The government's changes to tax and benefits will hurt poorer households significantly harder, according to the respected think tank
The government’s planned changes to tax, tax credits and benefits will reduce household incomes significantly, especially for those on very low incomes, according to new analysis by the independent Institute for Fiscal Studies (IFS).
Among households with someone in paid work, those eligible for benefits and tax credits will lose an average of £750 per year because of the changes to tax and benefits announced by the chancellor for this parliament.
And the losses will not be offset by the planned increase in the minimum wage for those aged 25 and over – described by the chancellor as a ‘National Living Wage’ (NLW).
Looking at the extent to which the new NLW will compensate for losses caused by the tax and benefit changes, according to the IFS the average gain from the new NLW for the 8.4 million working-age households who are eligible for benefits and tax credits will be around £200 per year. Factoring in losses from tax benefit changes, this would leave these households worse off by on average £550 a year.
Overall, only around 13 per cent of the losses due to tax and benefit changes for all working age households – including non-working households who for obvious reasons cannot benefit from a NLW – will be offset by the increased NLW.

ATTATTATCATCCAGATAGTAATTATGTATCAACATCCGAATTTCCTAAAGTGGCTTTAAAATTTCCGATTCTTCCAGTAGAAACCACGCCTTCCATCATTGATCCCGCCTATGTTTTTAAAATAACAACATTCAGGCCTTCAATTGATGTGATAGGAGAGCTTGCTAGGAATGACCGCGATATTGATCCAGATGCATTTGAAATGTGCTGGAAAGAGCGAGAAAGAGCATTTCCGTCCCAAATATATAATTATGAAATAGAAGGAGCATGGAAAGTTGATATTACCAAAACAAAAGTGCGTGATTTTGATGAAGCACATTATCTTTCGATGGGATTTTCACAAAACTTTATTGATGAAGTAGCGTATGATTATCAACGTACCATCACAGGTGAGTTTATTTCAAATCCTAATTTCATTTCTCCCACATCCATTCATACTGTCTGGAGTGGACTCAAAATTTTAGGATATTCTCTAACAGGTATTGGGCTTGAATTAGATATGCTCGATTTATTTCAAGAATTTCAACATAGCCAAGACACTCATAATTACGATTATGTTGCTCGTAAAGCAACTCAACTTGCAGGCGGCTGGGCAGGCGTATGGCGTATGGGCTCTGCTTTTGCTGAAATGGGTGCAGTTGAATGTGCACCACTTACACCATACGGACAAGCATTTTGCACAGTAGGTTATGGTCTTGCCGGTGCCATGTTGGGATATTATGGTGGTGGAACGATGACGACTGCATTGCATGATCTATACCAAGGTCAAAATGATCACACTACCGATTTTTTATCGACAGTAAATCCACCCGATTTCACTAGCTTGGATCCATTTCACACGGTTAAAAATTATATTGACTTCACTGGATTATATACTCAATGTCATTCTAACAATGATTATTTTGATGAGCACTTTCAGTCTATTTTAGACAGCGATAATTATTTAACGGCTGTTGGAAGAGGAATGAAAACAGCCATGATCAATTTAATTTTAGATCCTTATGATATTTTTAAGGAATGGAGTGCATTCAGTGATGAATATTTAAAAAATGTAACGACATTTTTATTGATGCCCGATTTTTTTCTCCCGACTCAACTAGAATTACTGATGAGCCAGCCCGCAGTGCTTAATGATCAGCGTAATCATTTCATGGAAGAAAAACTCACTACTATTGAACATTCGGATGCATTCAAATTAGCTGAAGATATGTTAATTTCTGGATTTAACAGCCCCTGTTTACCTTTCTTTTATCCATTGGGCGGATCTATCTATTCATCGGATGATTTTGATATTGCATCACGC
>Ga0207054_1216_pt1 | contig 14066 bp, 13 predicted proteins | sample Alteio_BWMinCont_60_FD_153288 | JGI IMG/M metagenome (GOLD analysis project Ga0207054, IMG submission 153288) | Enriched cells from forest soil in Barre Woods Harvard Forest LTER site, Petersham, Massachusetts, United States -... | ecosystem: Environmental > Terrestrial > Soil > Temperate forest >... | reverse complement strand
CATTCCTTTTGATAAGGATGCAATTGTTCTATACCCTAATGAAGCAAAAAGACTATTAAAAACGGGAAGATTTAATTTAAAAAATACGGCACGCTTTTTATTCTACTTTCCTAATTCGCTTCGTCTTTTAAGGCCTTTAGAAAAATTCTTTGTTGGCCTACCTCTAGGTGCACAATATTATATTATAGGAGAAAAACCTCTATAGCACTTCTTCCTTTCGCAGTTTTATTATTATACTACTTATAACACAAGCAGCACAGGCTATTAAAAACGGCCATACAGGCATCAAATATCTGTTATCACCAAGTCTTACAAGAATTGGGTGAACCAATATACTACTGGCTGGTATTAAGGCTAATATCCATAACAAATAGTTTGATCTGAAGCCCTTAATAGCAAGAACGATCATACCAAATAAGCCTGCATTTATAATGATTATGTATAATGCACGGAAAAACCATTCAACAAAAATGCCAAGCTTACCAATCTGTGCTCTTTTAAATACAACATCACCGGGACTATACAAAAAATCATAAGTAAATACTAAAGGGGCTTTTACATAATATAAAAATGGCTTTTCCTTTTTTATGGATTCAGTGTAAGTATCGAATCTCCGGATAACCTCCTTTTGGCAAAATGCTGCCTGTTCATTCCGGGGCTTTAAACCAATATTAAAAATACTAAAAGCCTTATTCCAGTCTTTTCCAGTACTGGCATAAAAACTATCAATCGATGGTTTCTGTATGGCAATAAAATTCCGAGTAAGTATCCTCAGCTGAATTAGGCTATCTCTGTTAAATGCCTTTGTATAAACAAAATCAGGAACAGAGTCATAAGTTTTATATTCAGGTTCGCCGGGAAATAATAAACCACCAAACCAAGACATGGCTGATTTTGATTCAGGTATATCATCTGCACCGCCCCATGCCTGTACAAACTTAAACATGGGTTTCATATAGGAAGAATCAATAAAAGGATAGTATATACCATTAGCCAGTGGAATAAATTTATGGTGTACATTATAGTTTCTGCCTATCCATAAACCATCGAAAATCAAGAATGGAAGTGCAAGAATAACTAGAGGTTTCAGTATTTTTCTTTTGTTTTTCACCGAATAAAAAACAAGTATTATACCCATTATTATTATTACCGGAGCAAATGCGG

This is because households gaining from the new NLW are often not the households set to lose the most from tax and benefit reforms. Households in the lower half of the income distribution stand to lose the most from the reforms to taxes and benefits whereas households gaining from the NLW are more evenly distributed across the income distribution, with bigger gains in the middle.
The IFS’ calculations may also be overly optimistic. In its analysis the think tank assumes that the new NLW will have no effect on GDP, employment or hours of work; yet elsewhere it concedes that the the new NLW is likely to depress GDP and employment.
William Elming, a research economist at the IFS and co-author of the briefing note, said:
“The new ‘National Living Wage’ will only offer partial compensation to working age households who will see their incomes fall as a result of tax and benefit changes announced for the current parliament. There may be strong arguments for introducing the new NLW, such as increasing earnings and the incentives to work for the low paid. However, the new NLW cannot be considered a direct substitute for benefits and tax credits aimed at lower income households. The wage increases are not as large as the benefit cuts. And, it is not targeted at the same group who lose from the cuts.”
James Bloodworth is the editor of Left Foot Forward. Follow him on Twitter